The stock market's recovery last winter brought a sharp improvement in the fortunes of stockbroker Brewin Dolphin.
While its total income rose 15 per cent in the six months to March, half-time profits were 39 per cent up at £12.4 million
That was before a charge of £4.8 million for an ex gratia contribution to the fund set up for investors who lost money in stricken split capital investment trusts, plus another £ 2 million for goodwill amortisation.
"No further provision for split capital liabilities is required," the company stated. "If there prove to be further liabilities, the directors believe that these will be fully covered by insurance."
John Cadwallader, head of Brewin's Birmingham office, said: "Our figures, both in terms of profits and turnover, are almost exactly in line with what of the group as a whole has achieved.
"We will have lost a few clients who have been directly affected by the splits. The number has been very, very small. What you don't know is the clients you might have got."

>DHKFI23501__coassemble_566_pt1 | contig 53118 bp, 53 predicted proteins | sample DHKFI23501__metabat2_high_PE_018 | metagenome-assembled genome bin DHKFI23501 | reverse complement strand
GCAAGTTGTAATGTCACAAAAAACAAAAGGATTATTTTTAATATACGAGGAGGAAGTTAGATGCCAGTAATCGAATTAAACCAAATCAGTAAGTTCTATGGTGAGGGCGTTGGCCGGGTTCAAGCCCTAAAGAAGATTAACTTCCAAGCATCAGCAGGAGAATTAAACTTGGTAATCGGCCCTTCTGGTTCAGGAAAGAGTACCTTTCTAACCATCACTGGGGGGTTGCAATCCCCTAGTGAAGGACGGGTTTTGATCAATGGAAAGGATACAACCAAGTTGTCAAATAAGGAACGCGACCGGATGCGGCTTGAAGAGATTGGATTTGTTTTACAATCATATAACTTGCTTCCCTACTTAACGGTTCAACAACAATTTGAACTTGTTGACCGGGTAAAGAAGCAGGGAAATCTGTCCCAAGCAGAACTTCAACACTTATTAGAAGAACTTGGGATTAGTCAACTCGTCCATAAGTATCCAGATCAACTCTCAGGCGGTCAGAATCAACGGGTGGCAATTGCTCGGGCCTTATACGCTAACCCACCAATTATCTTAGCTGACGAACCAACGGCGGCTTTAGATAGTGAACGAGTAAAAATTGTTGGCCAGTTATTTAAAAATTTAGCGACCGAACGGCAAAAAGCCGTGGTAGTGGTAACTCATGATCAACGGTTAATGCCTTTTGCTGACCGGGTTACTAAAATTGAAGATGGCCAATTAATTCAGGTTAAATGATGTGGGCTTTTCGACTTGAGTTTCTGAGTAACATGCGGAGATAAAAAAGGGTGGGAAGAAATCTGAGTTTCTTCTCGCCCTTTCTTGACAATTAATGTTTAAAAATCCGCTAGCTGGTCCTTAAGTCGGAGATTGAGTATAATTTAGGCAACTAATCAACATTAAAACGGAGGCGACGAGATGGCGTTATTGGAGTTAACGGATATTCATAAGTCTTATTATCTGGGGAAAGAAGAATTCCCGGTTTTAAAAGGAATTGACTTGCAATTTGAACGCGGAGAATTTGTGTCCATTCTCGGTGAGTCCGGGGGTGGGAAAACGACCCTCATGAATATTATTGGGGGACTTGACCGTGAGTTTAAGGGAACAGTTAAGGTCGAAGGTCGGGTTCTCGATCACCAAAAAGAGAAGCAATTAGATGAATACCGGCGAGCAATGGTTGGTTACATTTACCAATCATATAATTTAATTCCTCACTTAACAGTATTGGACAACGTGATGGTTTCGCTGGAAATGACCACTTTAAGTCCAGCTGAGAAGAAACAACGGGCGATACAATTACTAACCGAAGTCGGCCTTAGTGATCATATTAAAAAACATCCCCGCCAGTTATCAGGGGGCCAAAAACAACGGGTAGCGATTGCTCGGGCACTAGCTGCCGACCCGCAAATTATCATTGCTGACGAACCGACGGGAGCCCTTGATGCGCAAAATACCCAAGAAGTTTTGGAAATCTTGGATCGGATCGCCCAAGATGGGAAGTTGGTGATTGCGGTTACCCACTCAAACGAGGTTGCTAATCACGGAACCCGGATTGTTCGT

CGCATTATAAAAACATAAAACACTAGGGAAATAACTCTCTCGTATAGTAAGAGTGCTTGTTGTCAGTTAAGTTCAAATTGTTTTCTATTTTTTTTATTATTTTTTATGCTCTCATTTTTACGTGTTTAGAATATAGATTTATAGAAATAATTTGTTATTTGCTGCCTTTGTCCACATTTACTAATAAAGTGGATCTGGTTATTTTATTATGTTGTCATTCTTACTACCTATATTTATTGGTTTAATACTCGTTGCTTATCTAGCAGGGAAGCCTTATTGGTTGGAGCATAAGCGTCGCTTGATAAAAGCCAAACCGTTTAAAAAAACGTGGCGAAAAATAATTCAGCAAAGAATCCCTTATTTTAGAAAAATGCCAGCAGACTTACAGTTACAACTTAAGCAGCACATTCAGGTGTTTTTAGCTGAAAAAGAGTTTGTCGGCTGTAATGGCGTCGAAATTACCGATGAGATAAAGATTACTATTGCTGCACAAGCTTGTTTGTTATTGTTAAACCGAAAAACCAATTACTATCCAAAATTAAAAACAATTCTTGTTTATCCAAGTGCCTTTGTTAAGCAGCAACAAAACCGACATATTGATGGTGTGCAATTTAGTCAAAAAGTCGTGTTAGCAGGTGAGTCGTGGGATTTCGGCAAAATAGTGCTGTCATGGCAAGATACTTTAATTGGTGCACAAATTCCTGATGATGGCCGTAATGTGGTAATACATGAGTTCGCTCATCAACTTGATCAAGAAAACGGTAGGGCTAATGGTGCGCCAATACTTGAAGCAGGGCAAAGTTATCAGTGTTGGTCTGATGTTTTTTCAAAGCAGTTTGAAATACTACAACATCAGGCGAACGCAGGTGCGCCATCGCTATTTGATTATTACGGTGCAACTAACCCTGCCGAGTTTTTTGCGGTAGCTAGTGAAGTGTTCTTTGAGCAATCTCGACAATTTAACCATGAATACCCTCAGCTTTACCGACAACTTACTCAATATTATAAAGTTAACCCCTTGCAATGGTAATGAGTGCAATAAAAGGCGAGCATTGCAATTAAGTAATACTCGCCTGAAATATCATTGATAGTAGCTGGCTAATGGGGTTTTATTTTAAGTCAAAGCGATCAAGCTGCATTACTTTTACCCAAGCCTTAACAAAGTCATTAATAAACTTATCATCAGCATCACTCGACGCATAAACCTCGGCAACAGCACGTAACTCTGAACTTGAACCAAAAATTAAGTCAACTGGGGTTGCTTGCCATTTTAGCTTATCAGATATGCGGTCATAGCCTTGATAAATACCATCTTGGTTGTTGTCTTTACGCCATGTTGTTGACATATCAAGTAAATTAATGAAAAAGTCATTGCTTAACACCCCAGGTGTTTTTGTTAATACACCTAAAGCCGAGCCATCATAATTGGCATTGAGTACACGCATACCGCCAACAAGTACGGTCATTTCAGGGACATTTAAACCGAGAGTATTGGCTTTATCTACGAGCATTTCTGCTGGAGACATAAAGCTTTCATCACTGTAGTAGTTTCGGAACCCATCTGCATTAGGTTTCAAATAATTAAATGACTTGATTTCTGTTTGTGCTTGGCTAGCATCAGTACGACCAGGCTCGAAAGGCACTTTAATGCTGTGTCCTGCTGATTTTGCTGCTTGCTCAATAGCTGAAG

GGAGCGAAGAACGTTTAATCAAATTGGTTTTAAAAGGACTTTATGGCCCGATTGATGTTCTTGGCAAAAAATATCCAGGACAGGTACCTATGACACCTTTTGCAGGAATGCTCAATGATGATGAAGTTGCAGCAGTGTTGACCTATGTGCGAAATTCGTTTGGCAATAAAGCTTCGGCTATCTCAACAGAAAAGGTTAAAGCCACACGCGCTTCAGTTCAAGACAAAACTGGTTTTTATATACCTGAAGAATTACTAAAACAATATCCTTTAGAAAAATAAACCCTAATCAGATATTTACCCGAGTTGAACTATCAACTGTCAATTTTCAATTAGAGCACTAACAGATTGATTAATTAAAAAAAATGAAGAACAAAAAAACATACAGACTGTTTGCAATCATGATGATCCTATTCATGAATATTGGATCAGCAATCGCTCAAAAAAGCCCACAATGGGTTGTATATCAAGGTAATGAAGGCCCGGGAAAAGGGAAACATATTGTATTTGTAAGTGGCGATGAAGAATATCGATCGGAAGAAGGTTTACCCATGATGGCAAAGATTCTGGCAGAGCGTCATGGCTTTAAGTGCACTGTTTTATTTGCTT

The Birmingham office is now branching out into corporate finance after Ifor Williams, Nigel Spedding and Ian Stanway joined it in January.
Sir Fred Holliday, who retired as chairman yesterday, while remaining a nonexecutive director, said "We have now double the amount under discretionary management in five year after adjusting for market movements and this has served to increase the quality of our earnings.
"Whilst the short-term outlook is always difficult to forecast the second half of the year has started well."
Jamie Matheson, head of Brewin's corporate and institutional side is taking over as executive chairman.
As a scion of the founding family of Jardine Matheson in Hong Kong he is "descended from a long line of pirates", according to John Hall, Brewin's chief executive.
"It has been quite a benign background for investment," Mr Hall added. "Stability is important for us and for our clients."